Plan for mixed-use building on Cricket Avenue moves forward
By Richard Ilgenfritz
@rpilgenfritz on Twitter
The Lower Merion Building and Planning Committee Monday night recommended the Board of Commissioners approval of the preliminary land development plan for the new mixed-use building on Cricket Avenue across from the better known “Dranoff” project of One Ardmore Place.
The plan is for a five-story mixed-use building that includes 77 apartment units and 10,738 square feet of retail space on the ground level. The structure will be located on the site of the former Gillane’s Tavern and Cardone Printing and on the current home of the Ardmore Auto Body shop. Along with the auto body shop, the site also consists of a parking lot.
“This is a true mixed-use development in Ardmore, right opposite One Ardmore Place,” said Chirs Leswing, assistant director of planning for Lower Merion.
According to Leswing, the project has been before the township’s HARB board on 12 occasions to refine the architecture of the building. The tentative sketch plan for the project was approved in April of this year.
The front of the building would be on Cricket Avenue and the rear of the building will be on Trolley Way that is currently township property.
The front on Cricket would have no curb cuts and part of the street level retail would be pushed back further than the MUST zoning ordinance in order to create a wider streetscape, Leswing said.
The rear would be an area for loading, access to parking for the commercial businesses and access to below grade parking for the apartment residents.
With the One Ardmore Place project to soon begin, Leswing said this project could start while the Dranoff project is still going on. Because of that, Leswing said the township has to coordinate the two projects. Angela Murray, assistant director, community and economic development, will be appointed as the liaison between the two developers.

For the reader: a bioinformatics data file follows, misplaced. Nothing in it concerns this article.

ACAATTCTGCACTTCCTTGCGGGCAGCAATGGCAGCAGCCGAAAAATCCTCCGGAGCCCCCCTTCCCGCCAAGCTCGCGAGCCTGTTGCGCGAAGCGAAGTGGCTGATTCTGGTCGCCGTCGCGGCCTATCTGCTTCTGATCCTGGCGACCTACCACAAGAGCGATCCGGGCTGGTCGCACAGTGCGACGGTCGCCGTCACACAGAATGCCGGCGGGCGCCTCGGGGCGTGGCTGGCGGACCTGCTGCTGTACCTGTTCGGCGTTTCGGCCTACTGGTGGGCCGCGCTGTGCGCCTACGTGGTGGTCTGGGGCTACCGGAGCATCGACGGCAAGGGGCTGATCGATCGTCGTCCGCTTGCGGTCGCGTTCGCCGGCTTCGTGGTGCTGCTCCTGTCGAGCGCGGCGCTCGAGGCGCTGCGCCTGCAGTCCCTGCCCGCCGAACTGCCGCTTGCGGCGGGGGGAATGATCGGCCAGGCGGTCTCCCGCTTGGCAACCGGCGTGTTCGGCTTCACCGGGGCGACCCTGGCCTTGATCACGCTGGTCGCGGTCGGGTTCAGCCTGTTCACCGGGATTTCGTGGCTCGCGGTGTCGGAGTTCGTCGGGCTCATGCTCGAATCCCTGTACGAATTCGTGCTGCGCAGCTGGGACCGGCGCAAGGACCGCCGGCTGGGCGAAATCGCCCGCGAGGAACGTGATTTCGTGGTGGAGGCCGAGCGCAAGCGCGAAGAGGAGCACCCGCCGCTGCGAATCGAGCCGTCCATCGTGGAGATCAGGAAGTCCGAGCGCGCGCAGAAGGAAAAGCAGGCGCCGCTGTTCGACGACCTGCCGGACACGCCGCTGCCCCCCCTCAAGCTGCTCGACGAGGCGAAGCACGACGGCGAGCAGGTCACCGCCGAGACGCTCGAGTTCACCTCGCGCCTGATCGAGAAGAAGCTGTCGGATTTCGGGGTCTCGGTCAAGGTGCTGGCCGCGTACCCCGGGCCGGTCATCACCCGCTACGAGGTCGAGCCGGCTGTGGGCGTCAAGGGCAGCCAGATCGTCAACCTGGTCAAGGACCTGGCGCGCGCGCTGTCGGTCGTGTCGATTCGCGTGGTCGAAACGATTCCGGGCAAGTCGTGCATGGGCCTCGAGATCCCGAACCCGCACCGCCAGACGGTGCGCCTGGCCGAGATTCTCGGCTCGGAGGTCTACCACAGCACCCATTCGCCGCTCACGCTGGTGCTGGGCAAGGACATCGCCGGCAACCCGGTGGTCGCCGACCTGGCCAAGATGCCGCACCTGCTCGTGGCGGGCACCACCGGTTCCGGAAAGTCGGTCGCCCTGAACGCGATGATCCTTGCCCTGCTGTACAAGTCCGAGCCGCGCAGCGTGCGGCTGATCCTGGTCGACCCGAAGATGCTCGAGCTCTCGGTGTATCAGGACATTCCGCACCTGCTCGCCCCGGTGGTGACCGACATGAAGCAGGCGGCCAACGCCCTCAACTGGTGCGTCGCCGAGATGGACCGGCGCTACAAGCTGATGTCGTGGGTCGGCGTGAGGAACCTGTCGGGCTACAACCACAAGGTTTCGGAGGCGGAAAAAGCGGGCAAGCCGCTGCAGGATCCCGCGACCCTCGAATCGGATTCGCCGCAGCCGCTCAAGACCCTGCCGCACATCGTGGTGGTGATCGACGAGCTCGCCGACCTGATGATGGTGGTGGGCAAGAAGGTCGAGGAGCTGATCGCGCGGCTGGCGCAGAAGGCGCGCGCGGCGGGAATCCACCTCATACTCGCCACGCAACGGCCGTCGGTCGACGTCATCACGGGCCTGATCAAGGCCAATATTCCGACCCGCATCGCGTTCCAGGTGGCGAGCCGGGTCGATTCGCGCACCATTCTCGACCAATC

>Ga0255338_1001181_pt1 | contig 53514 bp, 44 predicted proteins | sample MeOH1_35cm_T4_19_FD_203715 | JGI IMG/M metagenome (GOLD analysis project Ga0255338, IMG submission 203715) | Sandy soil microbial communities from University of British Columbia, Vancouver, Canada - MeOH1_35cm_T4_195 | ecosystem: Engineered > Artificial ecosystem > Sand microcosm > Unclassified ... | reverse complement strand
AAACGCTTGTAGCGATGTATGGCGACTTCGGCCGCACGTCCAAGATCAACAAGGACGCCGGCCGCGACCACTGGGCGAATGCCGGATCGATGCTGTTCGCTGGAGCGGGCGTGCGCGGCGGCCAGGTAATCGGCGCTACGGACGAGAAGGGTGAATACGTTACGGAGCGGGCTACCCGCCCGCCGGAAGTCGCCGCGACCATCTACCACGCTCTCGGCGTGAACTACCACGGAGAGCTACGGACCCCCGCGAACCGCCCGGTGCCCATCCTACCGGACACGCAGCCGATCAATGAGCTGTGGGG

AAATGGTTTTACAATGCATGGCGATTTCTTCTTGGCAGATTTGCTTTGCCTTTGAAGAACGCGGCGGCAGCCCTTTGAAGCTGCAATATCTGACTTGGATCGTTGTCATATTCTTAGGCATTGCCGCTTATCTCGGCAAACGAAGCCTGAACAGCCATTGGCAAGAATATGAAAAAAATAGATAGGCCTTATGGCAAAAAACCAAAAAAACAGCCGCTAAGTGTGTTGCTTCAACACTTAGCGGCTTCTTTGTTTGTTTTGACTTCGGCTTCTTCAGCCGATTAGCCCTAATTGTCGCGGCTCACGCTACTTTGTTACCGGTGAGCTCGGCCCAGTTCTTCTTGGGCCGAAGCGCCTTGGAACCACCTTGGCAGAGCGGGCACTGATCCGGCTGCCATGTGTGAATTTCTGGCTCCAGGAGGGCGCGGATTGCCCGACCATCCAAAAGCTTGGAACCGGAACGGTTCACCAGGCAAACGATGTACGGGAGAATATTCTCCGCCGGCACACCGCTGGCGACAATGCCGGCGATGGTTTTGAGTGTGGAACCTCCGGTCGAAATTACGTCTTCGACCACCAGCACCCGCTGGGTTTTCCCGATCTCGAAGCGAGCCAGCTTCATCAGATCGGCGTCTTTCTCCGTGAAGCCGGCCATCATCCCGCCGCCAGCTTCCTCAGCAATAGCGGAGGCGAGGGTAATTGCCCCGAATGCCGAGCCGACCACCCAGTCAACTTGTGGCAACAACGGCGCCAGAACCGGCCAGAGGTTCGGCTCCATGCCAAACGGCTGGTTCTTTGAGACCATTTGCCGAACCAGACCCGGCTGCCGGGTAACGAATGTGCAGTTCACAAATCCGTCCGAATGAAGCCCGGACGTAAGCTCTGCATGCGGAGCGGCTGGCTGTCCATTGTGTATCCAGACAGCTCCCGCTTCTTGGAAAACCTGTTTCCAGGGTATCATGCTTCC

To minimize the impact on businesses and the residential community of both projects happening simultaneously, Leswing said, “we’ve been requiring from both projects detailed analysis of when they imagine on a week-by-week basis the different tasks that are going on to try to make sure that things are done in harmony.”
Although construction could overlap for both projects, there is still an agreement with Lower Merion Township for use of the parking lot through next summer.
Ross Weiss, attorney for the developer, said in a follow-up to Commissioner Scott Zelov’s question regarding the possible extension of the parking lot lease, that the developer is willing to extend it through Jan. 1, 2018 so that in would include next year’s Christmas shopping season. Even if the lot is kept open, Weiss said they still might want to begin some preliminary work such as demolishing the auto body shop.
Weiss added that there would be no construction on Cricket Avenue. Instead, he said, the construction would be off Trolley Way. “The only construction that will take place on Cricket Avenue is to make the utility connection in Cricket Avenue,” said Weiss.
Christine Vilardo, executive director of the Ardmore Initiative, said she has been at most of the meetings leading up to the project including the HARB meetings and most of those with the local civic associations. “The support from the public, at least at all of the meetings I’ve attended … has been nothing but positive for this project,” she said. “So we would love to see this get built and I am very appreciative for extension of the lease to Jan. 1. That will make people happy.”